No final decision was made on the future structure of the LSU presidency Wednesday afternoon, when the LSU Board of Supervisors received the preliminary report from an independent consulting firm that studied the options of possibly amending the roles of the system's top position.
Currently, Interim LSU President Tom Galligan oversees the system's eight campuses, and, since former President F. King Alexander left for Oregon State in December, there has been widespread discussion whether the leadership structure should change.
Gov. John Bel Edwards, who appointed 11 of the 15 members on the board, has supported splitting the presidency into two positions: a chancellor to oversee the Baton Rouge campus, and a president to oversee the statewide system.
Multiple supervisors voiced opposition against such a split during Wednesday's special meeting, wanting to instead preserve or further support LSU's president with a larger staff.
AGB Consulting did not offer a singular recommendation, although a few supervisors pressed the firm for a suggestion.
The company was the same firm LSU hired in 2012, when the system decided to merge the president and chancellor positions in an effort to make the system more efficient.
The nearly 100 faculty, staff, students and university supporters the firm interviewed in its roughly $71,000 study did not have a clear preference on what LSU's leadership should look like, AGB senior consultant Carol Cartwright said, but instead they provided context and information that led to five different options LSU's supervisors could choose:
- Maintain LSU's current leadership structure
- Maintain the structure but add resources within the president's office
- Maintain the structure but add an empowered provost in Baton Rouge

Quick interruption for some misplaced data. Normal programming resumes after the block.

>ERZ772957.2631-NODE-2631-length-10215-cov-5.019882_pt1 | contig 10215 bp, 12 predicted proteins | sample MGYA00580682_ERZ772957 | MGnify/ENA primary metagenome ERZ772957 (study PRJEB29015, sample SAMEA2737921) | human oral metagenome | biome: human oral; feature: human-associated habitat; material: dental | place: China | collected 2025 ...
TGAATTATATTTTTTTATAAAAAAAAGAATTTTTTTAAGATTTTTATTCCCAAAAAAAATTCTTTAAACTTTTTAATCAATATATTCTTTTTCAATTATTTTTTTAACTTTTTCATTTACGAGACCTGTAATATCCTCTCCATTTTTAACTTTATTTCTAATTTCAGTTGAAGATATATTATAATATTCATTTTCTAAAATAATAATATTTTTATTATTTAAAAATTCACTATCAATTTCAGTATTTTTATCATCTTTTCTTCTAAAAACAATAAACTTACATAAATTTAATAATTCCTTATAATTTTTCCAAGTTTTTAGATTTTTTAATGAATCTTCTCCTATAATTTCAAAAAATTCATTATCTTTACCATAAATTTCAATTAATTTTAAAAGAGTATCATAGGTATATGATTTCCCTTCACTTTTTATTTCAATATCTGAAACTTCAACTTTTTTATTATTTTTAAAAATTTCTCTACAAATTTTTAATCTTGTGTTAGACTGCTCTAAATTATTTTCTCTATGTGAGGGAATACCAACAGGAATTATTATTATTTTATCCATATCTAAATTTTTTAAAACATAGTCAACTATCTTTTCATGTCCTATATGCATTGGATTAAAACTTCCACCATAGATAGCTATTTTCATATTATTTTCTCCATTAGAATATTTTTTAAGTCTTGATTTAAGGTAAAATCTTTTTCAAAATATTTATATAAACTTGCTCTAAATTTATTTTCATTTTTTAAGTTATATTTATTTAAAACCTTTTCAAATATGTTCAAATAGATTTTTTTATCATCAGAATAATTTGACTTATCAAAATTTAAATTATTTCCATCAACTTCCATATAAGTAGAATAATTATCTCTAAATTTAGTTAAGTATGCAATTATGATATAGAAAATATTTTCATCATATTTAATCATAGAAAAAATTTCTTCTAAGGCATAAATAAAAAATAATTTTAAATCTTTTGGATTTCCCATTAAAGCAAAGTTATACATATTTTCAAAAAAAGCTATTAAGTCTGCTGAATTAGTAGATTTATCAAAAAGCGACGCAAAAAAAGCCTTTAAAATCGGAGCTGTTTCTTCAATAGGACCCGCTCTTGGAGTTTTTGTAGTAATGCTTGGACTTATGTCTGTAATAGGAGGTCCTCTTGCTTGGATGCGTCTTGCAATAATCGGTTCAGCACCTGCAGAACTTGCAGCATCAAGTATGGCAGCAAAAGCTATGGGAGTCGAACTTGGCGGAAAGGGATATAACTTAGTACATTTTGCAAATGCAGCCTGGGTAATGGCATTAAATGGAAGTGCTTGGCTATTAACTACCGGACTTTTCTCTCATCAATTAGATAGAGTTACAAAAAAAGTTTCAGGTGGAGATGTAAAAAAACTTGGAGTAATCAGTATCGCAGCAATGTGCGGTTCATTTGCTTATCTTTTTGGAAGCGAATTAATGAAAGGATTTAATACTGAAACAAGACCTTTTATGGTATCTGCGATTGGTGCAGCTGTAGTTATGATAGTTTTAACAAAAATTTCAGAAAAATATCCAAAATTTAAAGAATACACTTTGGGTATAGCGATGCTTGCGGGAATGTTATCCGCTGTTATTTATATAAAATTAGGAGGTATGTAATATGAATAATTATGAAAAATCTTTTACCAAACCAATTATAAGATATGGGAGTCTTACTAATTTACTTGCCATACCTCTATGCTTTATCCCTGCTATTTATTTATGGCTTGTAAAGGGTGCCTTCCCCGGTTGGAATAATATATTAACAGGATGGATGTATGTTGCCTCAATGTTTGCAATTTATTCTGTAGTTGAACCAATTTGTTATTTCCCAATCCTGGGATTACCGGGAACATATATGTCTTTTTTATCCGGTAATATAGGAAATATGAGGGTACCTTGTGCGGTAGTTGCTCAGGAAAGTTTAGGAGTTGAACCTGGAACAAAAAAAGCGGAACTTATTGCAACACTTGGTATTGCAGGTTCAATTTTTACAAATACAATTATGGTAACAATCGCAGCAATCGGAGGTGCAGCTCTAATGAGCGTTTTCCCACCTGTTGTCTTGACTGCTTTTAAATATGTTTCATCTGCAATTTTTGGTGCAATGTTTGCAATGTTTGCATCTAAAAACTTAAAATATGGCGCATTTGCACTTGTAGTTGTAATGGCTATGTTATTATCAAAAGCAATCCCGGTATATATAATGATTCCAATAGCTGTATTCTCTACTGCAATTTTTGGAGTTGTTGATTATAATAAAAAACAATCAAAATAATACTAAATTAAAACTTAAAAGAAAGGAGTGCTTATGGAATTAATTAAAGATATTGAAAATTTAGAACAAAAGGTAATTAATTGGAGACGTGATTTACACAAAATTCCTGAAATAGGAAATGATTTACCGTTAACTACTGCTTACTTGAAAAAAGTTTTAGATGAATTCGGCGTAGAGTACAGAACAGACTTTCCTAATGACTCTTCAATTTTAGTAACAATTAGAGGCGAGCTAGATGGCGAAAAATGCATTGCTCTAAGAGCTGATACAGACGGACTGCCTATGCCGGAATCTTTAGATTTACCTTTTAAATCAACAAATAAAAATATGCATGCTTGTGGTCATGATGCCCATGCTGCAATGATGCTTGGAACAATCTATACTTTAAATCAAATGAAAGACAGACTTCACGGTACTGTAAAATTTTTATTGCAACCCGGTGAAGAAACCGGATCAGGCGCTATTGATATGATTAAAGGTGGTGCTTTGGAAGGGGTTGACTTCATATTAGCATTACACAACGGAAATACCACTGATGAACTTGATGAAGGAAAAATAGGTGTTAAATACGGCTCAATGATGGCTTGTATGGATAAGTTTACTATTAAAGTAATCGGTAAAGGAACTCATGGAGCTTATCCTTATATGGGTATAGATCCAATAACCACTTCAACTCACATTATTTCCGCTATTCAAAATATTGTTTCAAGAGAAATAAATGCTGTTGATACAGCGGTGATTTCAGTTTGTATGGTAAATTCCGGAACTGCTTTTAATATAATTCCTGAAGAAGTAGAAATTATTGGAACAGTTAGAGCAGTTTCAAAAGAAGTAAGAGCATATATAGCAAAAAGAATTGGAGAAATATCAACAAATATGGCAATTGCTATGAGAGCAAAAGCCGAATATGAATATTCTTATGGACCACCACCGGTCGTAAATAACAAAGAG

- Establish a chancellor at LSU's Baton Rouge campus
- Establish a chancellor and add resources within the president's office
LSU Board Chair Mary Werner said the consulting firm will submit a final report next week. There is no firm timeline for a final decision, she said.
"We're not in a rush," Werner said. "We're obviously in this extraordinary time and I want to be sure everyone is comfortable with the information we received before we take our next steps."
The coronavirus pandemic somewhat disrupted the special meeting — supervisors met via video teleconference — and, due to the virus' affect on the economy, thus higher education budgets, Werner said "it would be naïve" to say the board's final decision on LSU's leadership structure would go untouched.
"I think it will be affected at some level," Werner said. "What that level is, I don't know at this time. We'll have to wait and see."
Naturally, the firm pointed out in its presentation, the more added positions and resources would cost more money.
Senior consultant George Pernsteiner acknowledged LSU has not had a history of lavish funding, from the budget cuts under former Gov. Bobby Jindal, to recent research Pernsteiner found that ranked Louisiana 49th out the nation's 50 states in higher education funding.
There appeared to be a consensus that, whatever the choice, things could not remain the same.
"The one thing that everyone, I think, agrees on," said supervisor Stephen Perry, a supporter of the singular president model, "is that the president has needed more help for years."
Supervisor Remy Starns said the 19 people LSU has in the president's office "is not enough."
In the second option, where LSU only provides additional resources to the president's office, the firm said they received feedback from their interviews that a Chief Operating Officer position could be created, which could free up the president for external relations.
Or, if they wanted to pursue further measures in the third option, LSU could bolster an empowered provost that becomes part of the president's cabinet and be the head of LSU's campus and responsible for academic functions. In this case, the president would remain the external face of the Baton Rouge campus and focus on funding and athletics.
A full-blown chancellor in options four and five could hold almost the entire responsibility of the Baton Rouge campus, while the president focuses on the LSU System as a whole.
In the end, LSU could use the resources of the final report and create their own unique system — apart from the options presented — but the firm's members emphasized that whatever decision the board makes, they must clearly define the roles of the president and any other position that's created.
"One thing is clear: there is not a one-size fits all in terms of structure in higher education," Perry said in the meeting. "We've had different things work at different times. The structure itself is not the magic fit."